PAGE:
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also known as La mala ordina

The Italian Connection1972

  • 3.9
The second film in Fernando Di Leo's Milieu Trilogy focuses on Luca Carnali, a small-time mobster and pimp who has been set up by his gangland boss. When a shipment of heroin disappears between Italy and New York, Carnali is framed for the theft. Carnali is pursued through Milan by a pair of merciless American hit men (played by Henry Silva and Woody Strode) and referenced by Quentin Tarantino in PULP FICTION, whom mistakenly believe that he has stolen a drug shipment. Following the murder of his wife, the hunted becomes the hunter as Carnali takes his revenge on his boss, the hit men and anyone else who stand in his way.

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3 members like this review

Bang! Fernadno Di Leo’s crime movies are violent, colorful, haymaker punches loaded with bullets, fists, and more bullets. In “The Italian Connection,” Di Leo twists and turns through the streets of Milan. It’s a town full of Eurotrash tough guys and glam gun molls in mirco-minis. De Leo sits right between the taut, machine-like, films of Don Siegel and the epic vision of his onetime collaborator, Sergio Leone. “The Italian Connection,” and Di Leo’s other mafia films are a must for fans of action and gangster movies.

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Member Reviews (6)

81629.small
top reviewer

Bang! Fernadno Di Leo’s crime movies are violent, colorful, haymaker punches loaded with bullets, fists, and more bullets. In “The Italian Connection,” Di Leo twists and turns through the streets of Milan. It’s a town full of Eurotrash tough guys and glam gun molls in mirco-minis. De Leo sits right between the taut, machine-like, films of Don Siegel and the epic vision of his onetime collaborator, Sergio Leone. “The Italian Connection,” and Di Leo’s other mafia films are a must for fans of action and gangster movies.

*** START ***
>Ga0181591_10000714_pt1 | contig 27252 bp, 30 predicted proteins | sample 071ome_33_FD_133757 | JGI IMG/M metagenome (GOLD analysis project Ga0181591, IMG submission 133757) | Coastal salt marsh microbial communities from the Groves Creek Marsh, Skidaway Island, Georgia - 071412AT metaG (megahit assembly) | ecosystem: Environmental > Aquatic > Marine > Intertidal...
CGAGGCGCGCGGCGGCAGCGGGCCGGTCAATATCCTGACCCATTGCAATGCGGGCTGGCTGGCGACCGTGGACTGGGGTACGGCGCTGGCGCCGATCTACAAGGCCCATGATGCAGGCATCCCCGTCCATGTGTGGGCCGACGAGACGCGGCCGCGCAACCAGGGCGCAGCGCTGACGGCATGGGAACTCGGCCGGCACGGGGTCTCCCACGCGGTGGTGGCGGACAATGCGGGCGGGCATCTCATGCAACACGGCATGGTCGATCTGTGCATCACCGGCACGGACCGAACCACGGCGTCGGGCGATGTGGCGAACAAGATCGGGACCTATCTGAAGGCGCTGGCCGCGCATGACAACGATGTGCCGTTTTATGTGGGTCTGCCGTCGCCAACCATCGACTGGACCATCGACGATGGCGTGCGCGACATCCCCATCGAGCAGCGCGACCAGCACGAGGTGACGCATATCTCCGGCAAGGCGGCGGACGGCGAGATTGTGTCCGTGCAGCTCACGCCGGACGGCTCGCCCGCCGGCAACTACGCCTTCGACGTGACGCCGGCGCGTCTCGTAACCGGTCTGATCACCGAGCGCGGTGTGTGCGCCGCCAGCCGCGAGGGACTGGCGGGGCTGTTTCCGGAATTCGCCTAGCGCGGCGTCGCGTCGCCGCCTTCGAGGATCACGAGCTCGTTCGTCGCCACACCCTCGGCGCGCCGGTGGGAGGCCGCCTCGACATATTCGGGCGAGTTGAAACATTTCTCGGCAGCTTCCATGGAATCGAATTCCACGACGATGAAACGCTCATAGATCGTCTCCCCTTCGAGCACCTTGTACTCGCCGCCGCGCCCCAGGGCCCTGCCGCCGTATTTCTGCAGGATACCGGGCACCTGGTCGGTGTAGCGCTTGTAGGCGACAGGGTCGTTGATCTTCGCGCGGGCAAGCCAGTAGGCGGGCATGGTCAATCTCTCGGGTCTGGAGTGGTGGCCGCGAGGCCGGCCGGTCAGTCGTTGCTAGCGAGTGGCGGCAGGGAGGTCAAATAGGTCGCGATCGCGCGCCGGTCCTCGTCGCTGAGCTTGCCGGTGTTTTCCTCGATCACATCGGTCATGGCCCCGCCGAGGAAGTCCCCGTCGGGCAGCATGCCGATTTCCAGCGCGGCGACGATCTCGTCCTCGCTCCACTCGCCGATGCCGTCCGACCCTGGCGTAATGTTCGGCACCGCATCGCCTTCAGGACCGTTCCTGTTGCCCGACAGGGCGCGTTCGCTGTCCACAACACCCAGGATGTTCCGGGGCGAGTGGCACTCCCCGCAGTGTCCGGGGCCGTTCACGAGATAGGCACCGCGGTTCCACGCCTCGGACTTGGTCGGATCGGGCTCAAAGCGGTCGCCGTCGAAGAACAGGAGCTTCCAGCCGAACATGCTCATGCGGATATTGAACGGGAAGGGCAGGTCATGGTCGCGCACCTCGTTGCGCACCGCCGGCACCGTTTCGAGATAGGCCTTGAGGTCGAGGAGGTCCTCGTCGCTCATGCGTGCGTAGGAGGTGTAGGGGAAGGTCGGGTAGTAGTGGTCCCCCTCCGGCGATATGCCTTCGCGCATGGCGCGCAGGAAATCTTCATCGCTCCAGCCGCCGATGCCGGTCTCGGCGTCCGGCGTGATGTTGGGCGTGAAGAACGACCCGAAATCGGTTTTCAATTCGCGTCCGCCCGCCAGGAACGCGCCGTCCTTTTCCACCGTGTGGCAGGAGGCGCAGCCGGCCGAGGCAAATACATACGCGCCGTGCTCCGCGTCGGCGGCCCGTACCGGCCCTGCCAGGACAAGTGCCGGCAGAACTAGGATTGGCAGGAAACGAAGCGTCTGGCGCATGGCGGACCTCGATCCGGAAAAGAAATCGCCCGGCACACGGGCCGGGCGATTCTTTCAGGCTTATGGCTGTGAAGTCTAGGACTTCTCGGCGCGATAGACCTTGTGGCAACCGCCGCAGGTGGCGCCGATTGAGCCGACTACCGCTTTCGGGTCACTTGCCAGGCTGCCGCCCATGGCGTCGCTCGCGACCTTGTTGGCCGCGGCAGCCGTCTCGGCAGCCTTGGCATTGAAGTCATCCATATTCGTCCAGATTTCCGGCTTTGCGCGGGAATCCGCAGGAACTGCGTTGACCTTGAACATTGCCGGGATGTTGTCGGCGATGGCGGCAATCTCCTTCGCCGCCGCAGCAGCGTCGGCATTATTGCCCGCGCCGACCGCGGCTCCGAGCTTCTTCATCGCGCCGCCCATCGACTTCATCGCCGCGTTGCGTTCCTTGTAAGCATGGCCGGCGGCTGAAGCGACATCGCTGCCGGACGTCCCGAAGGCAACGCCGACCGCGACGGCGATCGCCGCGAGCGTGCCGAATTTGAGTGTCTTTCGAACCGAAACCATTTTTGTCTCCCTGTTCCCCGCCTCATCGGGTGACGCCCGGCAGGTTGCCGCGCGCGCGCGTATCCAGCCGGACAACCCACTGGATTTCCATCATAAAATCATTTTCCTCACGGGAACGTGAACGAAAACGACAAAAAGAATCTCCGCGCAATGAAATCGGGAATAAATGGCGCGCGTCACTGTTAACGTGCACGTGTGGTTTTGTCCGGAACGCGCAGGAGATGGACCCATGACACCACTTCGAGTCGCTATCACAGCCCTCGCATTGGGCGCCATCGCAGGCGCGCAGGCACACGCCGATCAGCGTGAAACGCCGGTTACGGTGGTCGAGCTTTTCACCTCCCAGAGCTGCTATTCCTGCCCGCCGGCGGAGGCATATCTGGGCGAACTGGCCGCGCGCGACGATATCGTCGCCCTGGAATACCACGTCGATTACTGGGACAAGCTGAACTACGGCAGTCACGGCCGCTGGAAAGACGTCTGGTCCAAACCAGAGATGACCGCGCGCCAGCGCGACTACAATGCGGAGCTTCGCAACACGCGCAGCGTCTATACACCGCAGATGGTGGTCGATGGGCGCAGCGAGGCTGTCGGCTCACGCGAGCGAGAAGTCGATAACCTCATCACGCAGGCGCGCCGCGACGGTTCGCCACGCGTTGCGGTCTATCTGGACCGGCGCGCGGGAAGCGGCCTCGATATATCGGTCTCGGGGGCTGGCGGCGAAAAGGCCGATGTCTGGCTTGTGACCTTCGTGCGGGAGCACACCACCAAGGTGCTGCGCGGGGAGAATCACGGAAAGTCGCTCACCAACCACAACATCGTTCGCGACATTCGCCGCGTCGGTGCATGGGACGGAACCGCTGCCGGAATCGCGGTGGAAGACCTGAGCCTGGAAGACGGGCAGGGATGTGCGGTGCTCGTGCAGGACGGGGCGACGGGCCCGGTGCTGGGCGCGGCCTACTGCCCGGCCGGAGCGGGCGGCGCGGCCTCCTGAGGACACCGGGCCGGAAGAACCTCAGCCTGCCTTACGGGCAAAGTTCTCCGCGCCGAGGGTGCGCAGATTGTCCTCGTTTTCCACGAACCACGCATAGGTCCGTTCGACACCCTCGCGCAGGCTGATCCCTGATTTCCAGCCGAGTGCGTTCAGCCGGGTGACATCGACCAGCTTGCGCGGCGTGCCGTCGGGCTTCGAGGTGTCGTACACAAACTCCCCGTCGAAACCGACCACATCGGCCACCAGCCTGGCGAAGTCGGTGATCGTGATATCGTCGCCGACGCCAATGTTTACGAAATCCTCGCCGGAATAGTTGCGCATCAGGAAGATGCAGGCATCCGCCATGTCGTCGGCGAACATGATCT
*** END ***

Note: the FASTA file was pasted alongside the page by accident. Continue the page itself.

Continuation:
3 members like this review
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top reviewer

Don't piss off Luca Canali!! Great "spy jazz" score and with Woody Strode, Henry Silva and a host of hot chicks how can you go wrong?

1 member likes this review

Watching this a second time confirmed my love of the lead performance by Mario Adorf. He's a gentle bear increasingly freaked out and confused because he's a pawn whose life crumbling is incidental to larger forces at work, a scapegoat in a power struggle. My favorite of the Mileu trilogy because of the ways these emotions register on his face, and how every action move and plot betrayal feeds into his sense of helplessness.

There's an element of wish fulfillment: the nice guy loser gets to demonstrate his macho qualities. As in the other Di Leo films there's also a sense of a world beyond cops and robbers: here Luca is friends with a swinging 60's chick who seems to have successfully rejected violence through a regimen of orgies, dancing and blue afros.

Villainwise the film is strong, with its mini-Thunderball reunion, and excellent use of Woody Strode and Henry Silva as stone-faced killers. (Another reviewer believes they actually killed a kitten for this film: I thought it looked fake and sincerely do not want to go back to learn if it is not.) It's a B-movie with Euro sleaze and charm but again one whose lead performance energizes its clockwork toughness.

What a strange mixture of 70's glam, corniness and graphic violence. This movie held my attention for sure. Spoiler alert:

I don't understand why the film makers decided to kill the kitten in the end. It was clearly dead. There was no need for it, and it's not clear what a dead, innocent animal adds to the film. I'm glad that today there are animal protection laws in place. Apparently less so in the 70's. Based on that alone, no rating.

Great crime drama, enjoyed the whole trilogy

Really enjoyable film. Great acting and some decent humour, and, of course, the sexy fillies.